Be it hurricane, ice storm, flood, or wildfire, there are few greater threats to a community than natural disaster. The design and planning of our cities and economies must be able to respond to disaster, bounce back, resume operation, and be a catalyst for redevelopment — all in addition to being safe havens for their residents.
A number of natural disasters have recently debilitated large geographic areas: affecting major cities and in some cases shutting down neighbourhoods entirely: the ice storm in Eastern Ontario and Quebec (1998), Hurricane Katrina in New Orleans (2005), Superstorm Sandy in New York (2012), flooding in Calgary (2013), ice storm in Toronto (2013), flooding in Toronto (2013 and 2014), both the Fort McMurray Wildfire and Flood (2016), and flooding in Louisiana (2016).
The City of Miami is currently being proactive: implementing resiliency measures to counteract the rise in sea level and mitigate persistent flooding, but many other cities, including those mentioned above, still struggle to respond to, and rebuild after these natural disasters occur.
This begs the question: had these cities been designed with resiliency, sustainability, and long-term economic prosperity in mind, would they now be continuing to thrive as vibrant, robust, and durable communities instead of struggling to recover?
Much of Louisiana is recently battled floods caused by heavy rainfall. Within 3 days they were inundated with 31 inches — more than four times the total monthly amount from one year prior in August of 2015. The flooding has caused widespread property and infrastructure damage, and is harming businesses and the local economy. With 60,000 homes damaged or washed away, residents of Louisiana are struggling just to survive.
In the wake of many such disasters, litigation and claims burden communities, governments, and insurers for years. Sadly, few residents have flood insurance, and regular homeowners insurance does not cover flooding. For those who do have flood insurance, there is no easy process to receive payout. This forces affected residents to rely on non-profits and rebuilding groups exclusively, with costs being borne by governments, NGOs, businesses and local communities. This consumes scarce public and private resources which could otherwise be used to develop social, economic and natural capital. Often times these rebuilding efforts lack any resiliency planning, and perpetuate the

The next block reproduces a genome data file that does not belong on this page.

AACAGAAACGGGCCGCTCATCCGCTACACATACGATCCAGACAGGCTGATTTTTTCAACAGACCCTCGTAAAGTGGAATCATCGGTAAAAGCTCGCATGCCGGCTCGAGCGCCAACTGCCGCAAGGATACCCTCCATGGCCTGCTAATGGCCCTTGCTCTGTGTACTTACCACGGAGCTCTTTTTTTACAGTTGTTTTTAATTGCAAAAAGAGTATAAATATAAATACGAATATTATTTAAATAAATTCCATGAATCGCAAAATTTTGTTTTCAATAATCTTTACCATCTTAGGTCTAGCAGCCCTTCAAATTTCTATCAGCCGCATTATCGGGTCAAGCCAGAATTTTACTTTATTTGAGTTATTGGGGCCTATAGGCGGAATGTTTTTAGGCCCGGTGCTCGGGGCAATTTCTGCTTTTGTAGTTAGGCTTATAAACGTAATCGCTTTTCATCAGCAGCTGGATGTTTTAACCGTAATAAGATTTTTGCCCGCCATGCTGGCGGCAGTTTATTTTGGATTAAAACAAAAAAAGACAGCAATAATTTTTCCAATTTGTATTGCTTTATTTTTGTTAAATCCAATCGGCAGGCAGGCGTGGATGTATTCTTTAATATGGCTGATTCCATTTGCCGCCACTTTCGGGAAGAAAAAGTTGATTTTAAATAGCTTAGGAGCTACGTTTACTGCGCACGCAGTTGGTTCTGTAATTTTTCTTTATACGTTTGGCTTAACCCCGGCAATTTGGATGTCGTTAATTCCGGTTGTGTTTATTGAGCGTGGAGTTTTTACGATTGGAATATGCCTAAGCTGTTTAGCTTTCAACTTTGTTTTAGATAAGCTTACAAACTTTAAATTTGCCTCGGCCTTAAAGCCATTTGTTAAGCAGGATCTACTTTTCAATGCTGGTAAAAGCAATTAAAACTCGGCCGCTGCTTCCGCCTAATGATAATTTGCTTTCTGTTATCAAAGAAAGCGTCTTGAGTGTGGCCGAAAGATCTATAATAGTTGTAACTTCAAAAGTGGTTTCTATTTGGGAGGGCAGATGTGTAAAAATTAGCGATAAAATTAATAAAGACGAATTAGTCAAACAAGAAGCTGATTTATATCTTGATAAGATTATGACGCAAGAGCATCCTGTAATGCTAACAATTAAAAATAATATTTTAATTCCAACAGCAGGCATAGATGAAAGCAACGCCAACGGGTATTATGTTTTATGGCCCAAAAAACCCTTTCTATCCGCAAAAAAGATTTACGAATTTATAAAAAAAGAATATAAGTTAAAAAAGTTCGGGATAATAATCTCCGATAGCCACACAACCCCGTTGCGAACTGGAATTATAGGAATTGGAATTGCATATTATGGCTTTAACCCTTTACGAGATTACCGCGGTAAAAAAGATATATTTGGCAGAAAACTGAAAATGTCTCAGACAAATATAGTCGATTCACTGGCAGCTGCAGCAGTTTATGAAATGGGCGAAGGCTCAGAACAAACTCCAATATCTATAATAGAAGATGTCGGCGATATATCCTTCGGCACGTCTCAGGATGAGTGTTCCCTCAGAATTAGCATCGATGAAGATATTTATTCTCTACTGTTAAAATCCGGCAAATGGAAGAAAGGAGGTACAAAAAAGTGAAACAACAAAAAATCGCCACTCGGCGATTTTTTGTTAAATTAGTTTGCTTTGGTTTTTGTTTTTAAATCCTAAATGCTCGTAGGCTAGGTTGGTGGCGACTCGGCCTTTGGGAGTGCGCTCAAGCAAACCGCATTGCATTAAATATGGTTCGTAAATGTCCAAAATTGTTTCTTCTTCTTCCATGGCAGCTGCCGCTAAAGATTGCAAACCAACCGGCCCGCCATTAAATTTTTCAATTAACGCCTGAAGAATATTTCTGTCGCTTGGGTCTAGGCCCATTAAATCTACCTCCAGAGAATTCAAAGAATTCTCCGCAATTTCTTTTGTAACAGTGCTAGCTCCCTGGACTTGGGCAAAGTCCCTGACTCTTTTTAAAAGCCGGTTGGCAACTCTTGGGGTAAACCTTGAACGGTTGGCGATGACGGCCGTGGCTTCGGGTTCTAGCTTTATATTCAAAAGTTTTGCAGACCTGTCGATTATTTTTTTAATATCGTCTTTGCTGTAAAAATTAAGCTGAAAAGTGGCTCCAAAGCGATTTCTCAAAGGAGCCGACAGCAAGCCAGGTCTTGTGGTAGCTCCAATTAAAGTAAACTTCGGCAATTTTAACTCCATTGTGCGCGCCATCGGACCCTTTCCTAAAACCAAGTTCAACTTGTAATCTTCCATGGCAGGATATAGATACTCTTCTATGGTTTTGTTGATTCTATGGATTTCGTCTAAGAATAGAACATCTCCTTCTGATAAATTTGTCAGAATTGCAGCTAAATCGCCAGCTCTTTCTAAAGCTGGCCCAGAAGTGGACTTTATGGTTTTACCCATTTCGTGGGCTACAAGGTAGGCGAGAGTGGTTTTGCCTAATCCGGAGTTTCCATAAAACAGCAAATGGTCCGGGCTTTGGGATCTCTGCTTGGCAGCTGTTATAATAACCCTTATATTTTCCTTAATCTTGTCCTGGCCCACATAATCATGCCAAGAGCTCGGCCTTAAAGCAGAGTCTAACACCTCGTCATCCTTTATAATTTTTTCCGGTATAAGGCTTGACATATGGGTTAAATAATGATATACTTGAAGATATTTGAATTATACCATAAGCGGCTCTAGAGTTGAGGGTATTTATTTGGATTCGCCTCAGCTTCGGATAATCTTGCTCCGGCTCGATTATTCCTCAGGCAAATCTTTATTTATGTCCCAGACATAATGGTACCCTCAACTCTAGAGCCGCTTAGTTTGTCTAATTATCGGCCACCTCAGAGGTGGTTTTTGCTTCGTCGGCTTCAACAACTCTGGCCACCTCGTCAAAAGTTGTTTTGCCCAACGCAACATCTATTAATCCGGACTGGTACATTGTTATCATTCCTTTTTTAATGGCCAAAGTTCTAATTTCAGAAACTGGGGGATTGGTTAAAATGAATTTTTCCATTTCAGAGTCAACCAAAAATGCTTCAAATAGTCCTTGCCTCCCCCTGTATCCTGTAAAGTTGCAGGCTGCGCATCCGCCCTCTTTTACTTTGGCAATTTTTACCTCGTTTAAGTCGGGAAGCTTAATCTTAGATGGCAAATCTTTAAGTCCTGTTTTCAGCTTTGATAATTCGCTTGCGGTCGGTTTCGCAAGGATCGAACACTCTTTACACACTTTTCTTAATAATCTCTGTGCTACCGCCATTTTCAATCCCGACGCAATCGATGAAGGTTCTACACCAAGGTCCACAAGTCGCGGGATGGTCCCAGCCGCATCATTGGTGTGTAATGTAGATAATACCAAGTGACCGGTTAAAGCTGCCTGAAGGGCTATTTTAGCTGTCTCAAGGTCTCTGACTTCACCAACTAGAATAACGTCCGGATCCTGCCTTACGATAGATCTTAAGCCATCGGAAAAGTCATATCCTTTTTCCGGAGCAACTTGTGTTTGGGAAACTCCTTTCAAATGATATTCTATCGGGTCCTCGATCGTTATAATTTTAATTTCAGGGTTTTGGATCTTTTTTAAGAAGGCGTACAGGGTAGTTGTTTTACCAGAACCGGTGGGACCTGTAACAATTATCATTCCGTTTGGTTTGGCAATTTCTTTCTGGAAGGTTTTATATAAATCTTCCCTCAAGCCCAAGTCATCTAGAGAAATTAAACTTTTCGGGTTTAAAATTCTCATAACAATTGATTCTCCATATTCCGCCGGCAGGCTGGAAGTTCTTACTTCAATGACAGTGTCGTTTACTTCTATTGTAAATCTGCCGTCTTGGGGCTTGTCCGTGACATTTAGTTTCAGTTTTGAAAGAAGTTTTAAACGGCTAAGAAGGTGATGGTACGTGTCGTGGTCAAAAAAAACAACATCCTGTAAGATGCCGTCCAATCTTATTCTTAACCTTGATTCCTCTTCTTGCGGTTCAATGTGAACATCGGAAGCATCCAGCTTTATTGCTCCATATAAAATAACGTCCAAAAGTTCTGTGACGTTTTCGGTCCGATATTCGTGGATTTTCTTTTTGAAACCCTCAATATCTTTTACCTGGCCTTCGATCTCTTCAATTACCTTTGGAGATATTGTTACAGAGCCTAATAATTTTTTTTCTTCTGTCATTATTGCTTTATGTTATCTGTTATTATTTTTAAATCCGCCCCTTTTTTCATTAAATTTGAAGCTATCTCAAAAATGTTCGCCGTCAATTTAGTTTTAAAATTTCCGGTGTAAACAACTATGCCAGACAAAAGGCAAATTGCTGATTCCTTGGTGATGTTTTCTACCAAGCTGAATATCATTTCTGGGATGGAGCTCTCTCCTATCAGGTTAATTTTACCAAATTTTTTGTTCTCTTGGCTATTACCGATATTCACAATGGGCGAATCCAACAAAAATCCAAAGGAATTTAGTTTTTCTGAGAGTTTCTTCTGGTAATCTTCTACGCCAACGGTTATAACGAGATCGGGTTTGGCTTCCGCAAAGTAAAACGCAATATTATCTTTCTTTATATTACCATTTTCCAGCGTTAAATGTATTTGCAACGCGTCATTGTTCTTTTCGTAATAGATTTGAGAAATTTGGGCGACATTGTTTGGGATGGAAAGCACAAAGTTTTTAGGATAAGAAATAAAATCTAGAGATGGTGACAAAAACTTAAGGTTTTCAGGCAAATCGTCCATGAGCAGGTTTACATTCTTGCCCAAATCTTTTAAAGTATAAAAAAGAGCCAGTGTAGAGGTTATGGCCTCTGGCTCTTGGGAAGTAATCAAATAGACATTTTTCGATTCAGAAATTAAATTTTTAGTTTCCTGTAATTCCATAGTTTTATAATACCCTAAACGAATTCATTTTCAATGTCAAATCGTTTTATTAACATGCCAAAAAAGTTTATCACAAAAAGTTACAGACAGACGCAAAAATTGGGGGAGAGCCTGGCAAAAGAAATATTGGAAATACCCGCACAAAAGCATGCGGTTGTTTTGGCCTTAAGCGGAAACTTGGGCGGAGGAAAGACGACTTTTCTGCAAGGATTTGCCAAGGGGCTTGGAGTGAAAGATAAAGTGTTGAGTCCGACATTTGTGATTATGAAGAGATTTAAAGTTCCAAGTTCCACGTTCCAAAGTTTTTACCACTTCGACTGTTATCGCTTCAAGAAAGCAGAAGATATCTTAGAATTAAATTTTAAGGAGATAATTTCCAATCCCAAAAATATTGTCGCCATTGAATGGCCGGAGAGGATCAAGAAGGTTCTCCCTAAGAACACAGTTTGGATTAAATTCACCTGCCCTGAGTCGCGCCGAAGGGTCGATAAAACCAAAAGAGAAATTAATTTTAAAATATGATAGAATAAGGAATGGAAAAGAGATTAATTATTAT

cycle of ‘rebuild-as-before’. Eleven years later, the rebuild from Hurricane Katrina is far from a success story.
Many of these setbacks can be mitigated and prevented from reoccurring by building disaster-resilient communities and economies in the first place. Reducing disaster risk before a severe event occurs has a direct impact on how quickly and effectively a community can recover. There is a great funding imbalance between investments in pre-disaster planning for resilience, and paying the costs of post-disaster relief and recovery. There is no question that intelligently built communities can have vast economic impacts before, during, and after natural disasters. An upfront investment in building resiliently provides a positive return and reduces the need for recovery afterwards. This in turn helps promote the growth of robust and vibrant coastal communities.
While human dynamics empower a community to recover from catastrophe, it is the built, natural, and social infrastructure that truly enables that recovery. Understanding how a community reacts, responds, recovers, and ultimately emerges in a better state after a catastrophe is to understand the implications of where, how, and when its infrastructure will fail. Knowing what measures a community must take at each stage of a catastrophe enables us to define the requirements of our infrastructure. As the value of businesses and assets exposed to risk becomes more and more dependent on technology, the aftermath of catastrophic losses are greater today than ever before.